Posted on 16 November 2012
By Mark Miller
Law enforcement, regulators and the financial industry have all stepped up efforts in recent years to protect seniors against devastating financial loss due to scams. But holiday get-togethers present a great opportunity for family members to do their own preventive check up on the financial security of elders.
As part of its 10th Annual Home for the Holidays campaign, the Eldercare Locator, a public service of the U.S. Administration on Aging that is administered by the National Association of Area Agencies on Aging (N4A), is encouraging older adults, caregivers and their families to use their time together this holiday season to discuss and get informed about strategies to prevent financial exploitation.
The National Center on Elder Abuse partnered with the Eldercare Locator to produce a consumer guide that is now available to help inform this discussion with seniors during the holiday season. Click here to download the guide as a PDF file.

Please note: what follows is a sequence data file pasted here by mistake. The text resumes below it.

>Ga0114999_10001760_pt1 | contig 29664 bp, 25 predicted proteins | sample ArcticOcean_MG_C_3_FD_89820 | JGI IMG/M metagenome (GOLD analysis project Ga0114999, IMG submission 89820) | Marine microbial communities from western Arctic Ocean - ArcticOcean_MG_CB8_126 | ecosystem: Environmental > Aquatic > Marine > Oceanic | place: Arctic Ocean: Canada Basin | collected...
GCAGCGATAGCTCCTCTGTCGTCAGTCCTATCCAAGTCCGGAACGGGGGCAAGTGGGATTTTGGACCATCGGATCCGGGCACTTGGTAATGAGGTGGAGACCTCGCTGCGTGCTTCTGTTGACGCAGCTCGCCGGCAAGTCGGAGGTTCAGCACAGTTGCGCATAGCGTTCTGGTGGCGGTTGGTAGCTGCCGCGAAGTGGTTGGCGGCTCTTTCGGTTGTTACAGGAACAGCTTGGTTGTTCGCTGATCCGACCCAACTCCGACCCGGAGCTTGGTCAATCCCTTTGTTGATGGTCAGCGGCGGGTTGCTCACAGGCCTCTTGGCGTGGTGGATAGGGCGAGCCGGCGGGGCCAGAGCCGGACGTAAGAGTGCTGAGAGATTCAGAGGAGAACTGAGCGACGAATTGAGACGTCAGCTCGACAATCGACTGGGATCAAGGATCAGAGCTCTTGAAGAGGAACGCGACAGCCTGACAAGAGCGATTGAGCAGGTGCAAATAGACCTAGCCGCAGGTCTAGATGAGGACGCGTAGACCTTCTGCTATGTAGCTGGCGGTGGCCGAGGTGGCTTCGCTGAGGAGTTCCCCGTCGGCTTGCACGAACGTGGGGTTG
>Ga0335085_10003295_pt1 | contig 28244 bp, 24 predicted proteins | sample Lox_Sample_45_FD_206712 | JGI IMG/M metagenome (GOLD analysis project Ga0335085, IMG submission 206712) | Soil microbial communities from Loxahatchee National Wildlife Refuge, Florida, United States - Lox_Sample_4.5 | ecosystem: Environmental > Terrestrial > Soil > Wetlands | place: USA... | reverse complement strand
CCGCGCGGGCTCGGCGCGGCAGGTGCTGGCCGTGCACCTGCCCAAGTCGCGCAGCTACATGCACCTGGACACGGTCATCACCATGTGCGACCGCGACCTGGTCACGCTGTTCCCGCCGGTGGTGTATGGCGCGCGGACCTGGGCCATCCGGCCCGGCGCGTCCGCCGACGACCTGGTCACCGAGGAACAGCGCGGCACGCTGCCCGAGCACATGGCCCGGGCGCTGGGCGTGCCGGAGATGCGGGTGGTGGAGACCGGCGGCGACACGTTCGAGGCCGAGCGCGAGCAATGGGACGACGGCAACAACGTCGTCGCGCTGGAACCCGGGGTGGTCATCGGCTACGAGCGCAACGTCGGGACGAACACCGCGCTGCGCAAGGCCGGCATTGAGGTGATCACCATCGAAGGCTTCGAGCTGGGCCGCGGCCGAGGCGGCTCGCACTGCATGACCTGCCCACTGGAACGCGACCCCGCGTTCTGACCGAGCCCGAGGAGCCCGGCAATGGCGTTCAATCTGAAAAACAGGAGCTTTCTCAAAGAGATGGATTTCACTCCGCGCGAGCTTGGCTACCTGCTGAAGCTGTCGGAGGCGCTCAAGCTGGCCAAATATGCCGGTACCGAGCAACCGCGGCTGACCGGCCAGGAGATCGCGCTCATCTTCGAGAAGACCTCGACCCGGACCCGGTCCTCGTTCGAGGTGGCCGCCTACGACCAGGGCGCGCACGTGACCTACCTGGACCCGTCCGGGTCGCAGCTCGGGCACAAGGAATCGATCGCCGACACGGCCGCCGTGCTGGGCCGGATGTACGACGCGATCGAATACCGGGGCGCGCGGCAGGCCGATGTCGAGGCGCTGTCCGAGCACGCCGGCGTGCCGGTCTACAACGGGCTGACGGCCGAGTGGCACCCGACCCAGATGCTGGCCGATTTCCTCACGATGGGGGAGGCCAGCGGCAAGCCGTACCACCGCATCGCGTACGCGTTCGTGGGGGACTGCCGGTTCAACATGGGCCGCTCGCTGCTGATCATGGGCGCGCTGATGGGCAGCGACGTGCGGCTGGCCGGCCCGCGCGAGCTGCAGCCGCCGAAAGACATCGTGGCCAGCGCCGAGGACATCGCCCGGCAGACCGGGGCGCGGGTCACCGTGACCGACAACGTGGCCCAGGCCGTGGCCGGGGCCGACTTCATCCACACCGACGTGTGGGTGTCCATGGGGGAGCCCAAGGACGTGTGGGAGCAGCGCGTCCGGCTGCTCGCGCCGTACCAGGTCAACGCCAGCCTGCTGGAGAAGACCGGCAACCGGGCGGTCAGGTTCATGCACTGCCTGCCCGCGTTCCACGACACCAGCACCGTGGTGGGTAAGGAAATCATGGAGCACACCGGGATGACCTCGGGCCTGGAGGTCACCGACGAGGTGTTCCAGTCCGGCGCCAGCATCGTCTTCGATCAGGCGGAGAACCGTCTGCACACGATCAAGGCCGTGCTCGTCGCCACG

“Financial exploitation is a threat to the health, safety, dignity and independence of vulnerable older adults,” said Kathy Greenlee, Administrator, Administration for Community Living and Assistant Secretary for Aging. “This holiday season, we encourage families to spend some time asking older family members some basic questions to ensure that their finances are in good hands and that if there are signs of abuse, that the right steps are taken to stop it.”
There are several signs of financial exploitation for families to look out for, including financial activity that is inconsistent with an older adults past financial history; confusion about recent financial arrangements; changes to key documents that have not been authorized; a caregiver or beneficiary who refuses to use designated funds for necessary care and treatment of an older adult; and an older adult who feels threatened by a caregiver or another individual who is seeking to control their finances.
“Unfortunately, financial exploitation is often committed by a person you know and trust, which makes it even more difficult,” said Sandy Markwood, CEO of N4A. “There are steps older adults and their families can take and resources available to help identify and remedy this serious problem.”
Click here for the RetirementRevised.com guide to elder abuse prevention.